## Monday, February 17, 2014

### Setting A Trap

What sorts of activities do you do with kids to help them avoid common mistakes?

There's obviously no easy fix for common mathematical mistakes. They're common for a reason. Helping kids avoid common math mistakes is synonymous with effective math teaching, and there's no recipe for teaching good.

OK, fine. But here's a move that I often make when I know that there's an especially nasty math mistake coming up.

Example: cos(a+b) = cos(a) + cos(b)

1. I ask kids what they think cos(a + b) is.
2. We get the wrong answer on the table, and we give it a name. In this case, I name it "The Distributive Property for Cosine."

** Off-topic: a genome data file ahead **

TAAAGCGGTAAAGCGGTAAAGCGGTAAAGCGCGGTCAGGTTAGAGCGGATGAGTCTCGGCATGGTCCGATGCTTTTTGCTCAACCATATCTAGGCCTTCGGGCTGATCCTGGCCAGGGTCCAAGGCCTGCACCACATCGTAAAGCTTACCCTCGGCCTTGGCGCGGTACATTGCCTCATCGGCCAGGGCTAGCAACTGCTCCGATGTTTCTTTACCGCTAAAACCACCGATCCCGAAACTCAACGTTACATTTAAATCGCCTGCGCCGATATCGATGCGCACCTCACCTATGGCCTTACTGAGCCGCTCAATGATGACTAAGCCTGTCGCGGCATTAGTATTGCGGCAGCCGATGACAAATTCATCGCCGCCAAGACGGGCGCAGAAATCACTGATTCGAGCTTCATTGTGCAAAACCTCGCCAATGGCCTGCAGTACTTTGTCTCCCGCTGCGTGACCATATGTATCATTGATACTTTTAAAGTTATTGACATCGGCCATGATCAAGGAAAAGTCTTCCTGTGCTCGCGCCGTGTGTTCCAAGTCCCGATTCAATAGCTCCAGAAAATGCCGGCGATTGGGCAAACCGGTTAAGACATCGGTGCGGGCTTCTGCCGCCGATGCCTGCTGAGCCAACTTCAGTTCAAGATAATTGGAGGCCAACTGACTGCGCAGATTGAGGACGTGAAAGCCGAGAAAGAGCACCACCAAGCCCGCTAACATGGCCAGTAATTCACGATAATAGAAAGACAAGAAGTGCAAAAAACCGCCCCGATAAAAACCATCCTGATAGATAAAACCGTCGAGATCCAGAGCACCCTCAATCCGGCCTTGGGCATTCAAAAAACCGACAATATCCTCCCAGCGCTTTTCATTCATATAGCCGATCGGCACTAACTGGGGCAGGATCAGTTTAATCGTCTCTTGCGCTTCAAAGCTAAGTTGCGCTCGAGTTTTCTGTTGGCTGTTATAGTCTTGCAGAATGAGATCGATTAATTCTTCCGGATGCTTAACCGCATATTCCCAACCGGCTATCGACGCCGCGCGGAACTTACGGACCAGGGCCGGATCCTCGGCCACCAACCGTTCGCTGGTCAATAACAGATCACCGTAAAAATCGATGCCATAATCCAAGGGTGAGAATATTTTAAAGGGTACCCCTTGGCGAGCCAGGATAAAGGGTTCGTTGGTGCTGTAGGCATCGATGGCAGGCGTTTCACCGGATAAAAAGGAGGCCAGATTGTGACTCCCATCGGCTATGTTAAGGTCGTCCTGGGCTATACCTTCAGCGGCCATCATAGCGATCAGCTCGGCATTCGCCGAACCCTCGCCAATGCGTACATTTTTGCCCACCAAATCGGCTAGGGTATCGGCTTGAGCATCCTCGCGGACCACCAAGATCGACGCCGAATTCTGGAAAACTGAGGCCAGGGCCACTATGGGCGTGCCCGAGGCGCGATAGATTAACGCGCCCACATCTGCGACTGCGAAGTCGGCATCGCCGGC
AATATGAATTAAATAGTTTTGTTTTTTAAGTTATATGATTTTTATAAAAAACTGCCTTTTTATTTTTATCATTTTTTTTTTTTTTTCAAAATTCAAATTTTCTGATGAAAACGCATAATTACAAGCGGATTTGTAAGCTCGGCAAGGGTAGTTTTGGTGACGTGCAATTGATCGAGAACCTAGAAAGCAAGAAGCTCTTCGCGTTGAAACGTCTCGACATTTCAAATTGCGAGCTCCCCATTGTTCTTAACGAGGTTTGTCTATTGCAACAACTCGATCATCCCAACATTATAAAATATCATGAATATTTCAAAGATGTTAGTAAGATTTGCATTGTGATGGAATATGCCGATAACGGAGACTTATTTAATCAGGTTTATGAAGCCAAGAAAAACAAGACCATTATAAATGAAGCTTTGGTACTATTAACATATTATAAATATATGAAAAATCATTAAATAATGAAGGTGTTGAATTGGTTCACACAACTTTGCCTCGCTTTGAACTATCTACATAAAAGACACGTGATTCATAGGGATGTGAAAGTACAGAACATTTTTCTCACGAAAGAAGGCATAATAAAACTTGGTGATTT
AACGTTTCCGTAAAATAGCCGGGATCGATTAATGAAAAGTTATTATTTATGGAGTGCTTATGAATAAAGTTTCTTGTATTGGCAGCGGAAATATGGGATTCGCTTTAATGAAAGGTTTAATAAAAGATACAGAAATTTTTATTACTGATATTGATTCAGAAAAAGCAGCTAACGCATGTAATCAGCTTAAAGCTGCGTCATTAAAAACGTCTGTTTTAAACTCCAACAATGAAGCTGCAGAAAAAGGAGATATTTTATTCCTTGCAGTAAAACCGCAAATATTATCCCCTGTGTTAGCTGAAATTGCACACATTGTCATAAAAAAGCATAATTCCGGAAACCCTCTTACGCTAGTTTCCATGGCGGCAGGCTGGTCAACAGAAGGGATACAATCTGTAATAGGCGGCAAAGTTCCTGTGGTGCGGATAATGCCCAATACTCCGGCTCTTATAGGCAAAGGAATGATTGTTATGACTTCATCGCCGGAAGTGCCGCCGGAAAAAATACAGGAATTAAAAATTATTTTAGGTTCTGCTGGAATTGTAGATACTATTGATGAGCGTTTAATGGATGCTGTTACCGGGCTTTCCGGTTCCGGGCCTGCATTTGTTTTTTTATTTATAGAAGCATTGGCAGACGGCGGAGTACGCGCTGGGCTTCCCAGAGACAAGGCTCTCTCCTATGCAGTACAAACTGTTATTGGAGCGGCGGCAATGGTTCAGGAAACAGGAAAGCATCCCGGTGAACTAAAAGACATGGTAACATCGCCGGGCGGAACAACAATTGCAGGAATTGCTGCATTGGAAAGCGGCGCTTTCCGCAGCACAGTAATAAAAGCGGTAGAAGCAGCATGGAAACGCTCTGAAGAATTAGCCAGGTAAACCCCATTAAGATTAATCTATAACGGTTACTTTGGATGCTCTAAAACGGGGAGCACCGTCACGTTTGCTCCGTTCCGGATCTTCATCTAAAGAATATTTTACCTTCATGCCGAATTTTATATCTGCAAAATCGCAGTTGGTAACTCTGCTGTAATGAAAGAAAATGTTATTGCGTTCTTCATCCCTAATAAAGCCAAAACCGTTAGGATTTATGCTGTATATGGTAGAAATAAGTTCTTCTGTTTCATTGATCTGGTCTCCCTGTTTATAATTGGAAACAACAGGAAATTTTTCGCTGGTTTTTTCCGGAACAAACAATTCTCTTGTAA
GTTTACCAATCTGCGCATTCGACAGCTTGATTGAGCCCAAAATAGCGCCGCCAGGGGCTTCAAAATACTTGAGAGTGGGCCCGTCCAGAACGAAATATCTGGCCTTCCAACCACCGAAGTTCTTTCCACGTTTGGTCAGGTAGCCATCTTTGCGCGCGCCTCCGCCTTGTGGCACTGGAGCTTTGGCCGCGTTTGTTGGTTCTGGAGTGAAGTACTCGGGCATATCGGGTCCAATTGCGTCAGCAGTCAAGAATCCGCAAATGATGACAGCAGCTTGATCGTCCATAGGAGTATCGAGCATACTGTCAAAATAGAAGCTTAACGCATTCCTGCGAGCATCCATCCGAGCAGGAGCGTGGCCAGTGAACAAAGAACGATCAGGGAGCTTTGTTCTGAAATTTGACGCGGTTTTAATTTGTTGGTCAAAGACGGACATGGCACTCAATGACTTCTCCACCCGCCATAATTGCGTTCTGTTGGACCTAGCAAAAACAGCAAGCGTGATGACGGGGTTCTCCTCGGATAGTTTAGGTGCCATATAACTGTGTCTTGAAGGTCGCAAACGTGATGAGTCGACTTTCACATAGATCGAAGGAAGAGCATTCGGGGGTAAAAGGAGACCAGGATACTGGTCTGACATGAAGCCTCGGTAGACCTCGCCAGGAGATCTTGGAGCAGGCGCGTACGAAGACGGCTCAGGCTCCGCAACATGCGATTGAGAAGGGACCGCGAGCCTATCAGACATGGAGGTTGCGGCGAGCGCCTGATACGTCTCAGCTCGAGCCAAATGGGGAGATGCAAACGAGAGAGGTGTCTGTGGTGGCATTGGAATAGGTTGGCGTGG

3. I get kids to argue about the wrong answer until it's been disproved.
4. We give language to the truth: "The Distributive Property Isn't True for Cosine," and "Cosine Isn't Linear."
5. We practice the true thing a bunch in the next few days.

Trying to provoke interesting conversations amongst the childrens is a pretty big part of what I try to do. I also think it's important not to tip kids to the fact that you're setting a trap for them, so I try to hide my hand. (In this case, cos(a+b) = cos(a) + cos(b) was included in a long list of Always, Sometimes, Never problems.) I think that giving kids language to talk about this debate is absolutely crucial to them remembering it, so it needs to happen.

This is a go-to pedagogical format for me.

(New Blogging Rule? I only blog if it'll take less than 10 minutes or more than 2 hours to write the post?)